So, even though the fight to enforce these rights is discouraging, disheartening and definitely not the path of least resistance, this is the path to effecting change in our society and winning the war, just as the civil rights activists did to get slavery abolished, women the right to vote, and disabled children the right to attend school.
Don’t give up – your efforts are important. In fact, without a continued, concerted fight, change cannot and will not occur.
Take heart in the knowledge that the fights you fight now, even though you do not win, get us one day closer to the time when our society will say, “Really? You mean you had to fight for that? Seems like a no-brainer to me.”
Civil Rights in Education, A2Z Educational Advocates
The right to equal educational opportunity and access has come a long way since 1954 for the groups of persons who have historically been denied that access. Unfortunately, on a daily basis I am reminded how far we still have to go as a society to reach the point where exclusion, discrimination, and the denial of meaningful educational benefit, be it on the basis of race, disability, or poverty, no longer exists in our schools. Only when we eliminate discrimination in schools and ensure truly equal access to a meaningful education will society as a whole move towards greater inclusion of all persons..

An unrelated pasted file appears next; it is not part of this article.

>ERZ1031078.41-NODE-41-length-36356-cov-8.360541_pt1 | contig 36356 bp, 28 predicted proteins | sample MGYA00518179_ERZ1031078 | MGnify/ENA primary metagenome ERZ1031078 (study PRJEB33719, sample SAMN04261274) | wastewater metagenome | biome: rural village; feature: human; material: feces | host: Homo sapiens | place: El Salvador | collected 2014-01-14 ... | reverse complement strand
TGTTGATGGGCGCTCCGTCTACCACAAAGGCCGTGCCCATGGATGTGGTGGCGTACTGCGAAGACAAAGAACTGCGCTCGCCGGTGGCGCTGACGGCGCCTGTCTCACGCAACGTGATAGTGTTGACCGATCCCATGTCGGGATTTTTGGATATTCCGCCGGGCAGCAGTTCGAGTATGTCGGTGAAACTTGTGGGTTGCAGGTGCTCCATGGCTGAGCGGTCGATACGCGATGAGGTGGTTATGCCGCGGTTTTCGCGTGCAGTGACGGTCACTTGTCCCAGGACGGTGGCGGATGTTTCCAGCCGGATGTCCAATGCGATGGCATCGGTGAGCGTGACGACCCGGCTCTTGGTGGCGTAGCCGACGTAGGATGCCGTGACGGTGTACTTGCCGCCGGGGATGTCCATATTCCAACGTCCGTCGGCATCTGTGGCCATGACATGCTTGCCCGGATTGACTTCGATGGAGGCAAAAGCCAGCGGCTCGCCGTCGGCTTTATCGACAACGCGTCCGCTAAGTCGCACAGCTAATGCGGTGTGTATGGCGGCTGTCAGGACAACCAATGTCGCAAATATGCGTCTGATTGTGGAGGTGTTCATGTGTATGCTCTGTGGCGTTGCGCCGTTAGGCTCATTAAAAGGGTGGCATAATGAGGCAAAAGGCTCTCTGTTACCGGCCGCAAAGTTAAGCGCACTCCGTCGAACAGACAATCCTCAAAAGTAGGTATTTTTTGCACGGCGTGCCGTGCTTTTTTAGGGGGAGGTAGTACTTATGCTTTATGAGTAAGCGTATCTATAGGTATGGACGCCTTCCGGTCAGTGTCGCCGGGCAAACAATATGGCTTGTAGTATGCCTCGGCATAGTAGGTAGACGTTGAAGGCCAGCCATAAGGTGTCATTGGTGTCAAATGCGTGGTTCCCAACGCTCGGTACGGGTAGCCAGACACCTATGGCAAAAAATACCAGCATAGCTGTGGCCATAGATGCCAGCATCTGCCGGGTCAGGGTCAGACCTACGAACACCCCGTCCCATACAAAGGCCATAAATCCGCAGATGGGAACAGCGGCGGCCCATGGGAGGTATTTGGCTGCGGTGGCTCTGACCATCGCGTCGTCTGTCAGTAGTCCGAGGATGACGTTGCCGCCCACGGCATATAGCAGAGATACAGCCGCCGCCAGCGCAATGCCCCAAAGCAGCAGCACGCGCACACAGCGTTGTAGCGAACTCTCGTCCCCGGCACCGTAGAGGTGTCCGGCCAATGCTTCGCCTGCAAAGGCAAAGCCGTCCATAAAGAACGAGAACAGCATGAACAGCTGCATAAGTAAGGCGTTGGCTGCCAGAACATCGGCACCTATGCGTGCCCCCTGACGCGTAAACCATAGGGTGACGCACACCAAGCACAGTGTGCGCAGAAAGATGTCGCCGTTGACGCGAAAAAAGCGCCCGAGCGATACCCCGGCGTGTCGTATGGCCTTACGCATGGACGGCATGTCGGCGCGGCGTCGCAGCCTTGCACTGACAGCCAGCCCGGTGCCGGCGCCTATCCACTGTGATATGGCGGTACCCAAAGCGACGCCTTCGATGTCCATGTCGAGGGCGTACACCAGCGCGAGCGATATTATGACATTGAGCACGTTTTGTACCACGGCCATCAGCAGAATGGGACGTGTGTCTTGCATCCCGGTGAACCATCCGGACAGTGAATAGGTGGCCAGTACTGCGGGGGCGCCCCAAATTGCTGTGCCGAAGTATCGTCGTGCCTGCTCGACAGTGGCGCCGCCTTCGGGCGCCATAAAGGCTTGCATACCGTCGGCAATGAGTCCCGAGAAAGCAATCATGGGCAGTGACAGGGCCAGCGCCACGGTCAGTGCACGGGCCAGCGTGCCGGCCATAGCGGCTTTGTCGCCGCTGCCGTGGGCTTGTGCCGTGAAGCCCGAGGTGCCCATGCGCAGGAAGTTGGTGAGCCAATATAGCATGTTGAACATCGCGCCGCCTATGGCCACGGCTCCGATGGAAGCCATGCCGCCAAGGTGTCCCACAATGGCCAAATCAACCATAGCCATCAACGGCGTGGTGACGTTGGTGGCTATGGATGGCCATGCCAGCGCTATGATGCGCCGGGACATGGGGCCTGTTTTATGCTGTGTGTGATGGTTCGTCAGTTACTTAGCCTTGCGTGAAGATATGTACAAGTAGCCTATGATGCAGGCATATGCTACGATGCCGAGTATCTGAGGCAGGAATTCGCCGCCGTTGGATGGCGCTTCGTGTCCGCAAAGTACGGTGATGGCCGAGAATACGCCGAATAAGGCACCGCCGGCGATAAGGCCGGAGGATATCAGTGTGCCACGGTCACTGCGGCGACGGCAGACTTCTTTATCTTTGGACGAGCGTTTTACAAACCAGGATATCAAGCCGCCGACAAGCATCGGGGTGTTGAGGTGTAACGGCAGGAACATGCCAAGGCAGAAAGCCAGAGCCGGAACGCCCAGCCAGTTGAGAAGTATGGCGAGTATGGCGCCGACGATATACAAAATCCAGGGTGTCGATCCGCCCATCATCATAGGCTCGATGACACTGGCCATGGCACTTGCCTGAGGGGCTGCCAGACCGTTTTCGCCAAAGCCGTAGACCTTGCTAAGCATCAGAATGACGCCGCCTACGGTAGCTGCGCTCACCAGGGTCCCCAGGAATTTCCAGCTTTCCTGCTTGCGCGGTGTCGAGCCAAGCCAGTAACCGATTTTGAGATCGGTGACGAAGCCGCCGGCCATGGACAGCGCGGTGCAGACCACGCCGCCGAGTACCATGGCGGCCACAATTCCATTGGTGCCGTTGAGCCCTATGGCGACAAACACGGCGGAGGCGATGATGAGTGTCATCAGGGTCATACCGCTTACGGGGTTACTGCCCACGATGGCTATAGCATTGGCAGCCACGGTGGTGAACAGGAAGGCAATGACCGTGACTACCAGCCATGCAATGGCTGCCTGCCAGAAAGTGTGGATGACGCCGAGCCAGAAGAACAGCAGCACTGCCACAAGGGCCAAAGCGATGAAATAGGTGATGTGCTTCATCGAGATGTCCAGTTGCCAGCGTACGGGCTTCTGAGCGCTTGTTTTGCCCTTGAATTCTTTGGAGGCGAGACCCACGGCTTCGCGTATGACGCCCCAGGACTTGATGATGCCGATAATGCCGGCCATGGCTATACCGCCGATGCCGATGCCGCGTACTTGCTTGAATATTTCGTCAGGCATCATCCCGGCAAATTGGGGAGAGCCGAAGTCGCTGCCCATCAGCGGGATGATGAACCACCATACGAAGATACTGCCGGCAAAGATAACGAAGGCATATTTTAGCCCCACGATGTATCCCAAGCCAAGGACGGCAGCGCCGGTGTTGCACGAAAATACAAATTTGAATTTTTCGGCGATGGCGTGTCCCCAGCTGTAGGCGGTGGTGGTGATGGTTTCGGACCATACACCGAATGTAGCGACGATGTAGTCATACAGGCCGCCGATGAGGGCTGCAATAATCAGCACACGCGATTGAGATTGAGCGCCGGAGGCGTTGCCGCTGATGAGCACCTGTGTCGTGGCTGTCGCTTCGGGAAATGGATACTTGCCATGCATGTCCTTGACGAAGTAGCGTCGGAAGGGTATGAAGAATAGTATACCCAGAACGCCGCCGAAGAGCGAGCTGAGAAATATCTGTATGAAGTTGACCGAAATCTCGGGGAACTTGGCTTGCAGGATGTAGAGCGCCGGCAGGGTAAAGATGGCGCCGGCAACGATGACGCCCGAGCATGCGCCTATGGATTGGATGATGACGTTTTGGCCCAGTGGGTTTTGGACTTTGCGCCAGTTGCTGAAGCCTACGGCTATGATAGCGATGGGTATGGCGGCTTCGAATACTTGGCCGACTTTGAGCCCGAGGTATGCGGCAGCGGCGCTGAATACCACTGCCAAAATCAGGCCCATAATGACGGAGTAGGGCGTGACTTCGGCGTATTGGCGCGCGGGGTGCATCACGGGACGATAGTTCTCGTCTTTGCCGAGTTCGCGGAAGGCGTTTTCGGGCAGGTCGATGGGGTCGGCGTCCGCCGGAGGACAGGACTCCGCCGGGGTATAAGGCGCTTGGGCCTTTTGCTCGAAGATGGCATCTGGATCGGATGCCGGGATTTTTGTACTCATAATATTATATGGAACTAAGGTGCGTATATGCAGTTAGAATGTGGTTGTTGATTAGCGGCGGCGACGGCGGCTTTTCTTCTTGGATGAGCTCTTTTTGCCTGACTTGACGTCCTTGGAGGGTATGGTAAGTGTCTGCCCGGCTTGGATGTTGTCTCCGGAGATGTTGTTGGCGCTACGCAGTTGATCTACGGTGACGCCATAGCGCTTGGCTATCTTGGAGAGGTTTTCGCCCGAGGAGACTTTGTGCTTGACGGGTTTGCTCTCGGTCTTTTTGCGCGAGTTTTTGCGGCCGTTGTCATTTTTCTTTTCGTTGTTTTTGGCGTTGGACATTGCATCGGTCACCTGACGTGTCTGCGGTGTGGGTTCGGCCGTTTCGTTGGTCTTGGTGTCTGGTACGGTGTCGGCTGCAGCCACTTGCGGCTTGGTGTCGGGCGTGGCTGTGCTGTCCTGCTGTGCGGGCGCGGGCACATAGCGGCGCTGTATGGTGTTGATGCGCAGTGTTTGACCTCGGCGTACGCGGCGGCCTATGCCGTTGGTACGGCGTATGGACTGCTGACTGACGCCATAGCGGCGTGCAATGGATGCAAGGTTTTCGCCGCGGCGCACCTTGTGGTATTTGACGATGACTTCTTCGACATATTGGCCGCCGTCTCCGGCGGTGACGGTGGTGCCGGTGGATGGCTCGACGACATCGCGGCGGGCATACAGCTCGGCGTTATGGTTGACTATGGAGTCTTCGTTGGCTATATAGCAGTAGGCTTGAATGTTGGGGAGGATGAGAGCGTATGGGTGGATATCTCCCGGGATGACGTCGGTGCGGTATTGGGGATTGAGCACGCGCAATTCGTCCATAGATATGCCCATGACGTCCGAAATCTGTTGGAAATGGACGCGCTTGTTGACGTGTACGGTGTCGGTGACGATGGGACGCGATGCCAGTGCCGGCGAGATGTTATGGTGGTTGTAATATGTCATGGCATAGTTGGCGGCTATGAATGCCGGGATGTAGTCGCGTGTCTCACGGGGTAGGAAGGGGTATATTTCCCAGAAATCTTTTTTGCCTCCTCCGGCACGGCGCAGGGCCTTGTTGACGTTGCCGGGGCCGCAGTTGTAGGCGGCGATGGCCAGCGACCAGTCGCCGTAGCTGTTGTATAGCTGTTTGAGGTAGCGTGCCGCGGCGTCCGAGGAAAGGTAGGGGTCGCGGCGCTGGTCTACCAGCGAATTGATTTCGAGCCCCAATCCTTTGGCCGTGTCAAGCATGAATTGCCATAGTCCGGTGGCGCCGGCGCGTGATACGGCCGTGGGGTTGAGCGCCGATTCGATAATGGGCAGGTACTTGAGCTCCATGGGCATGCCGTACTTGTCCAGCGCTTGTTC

Encouraging Active Parent Participation in IEP Meetings, Diane Marie Dabkowski
The cultural context through which both parents and professionals form their personal value systems contributes to their ability to make joint decisions. An understanding of the team process, including the role of participants’ cultural background, can influence the effectiveness of IEP teams (see box, “What Does the Literature Say About Parent Participation.”)
Celina Zins, Director of School Partnerships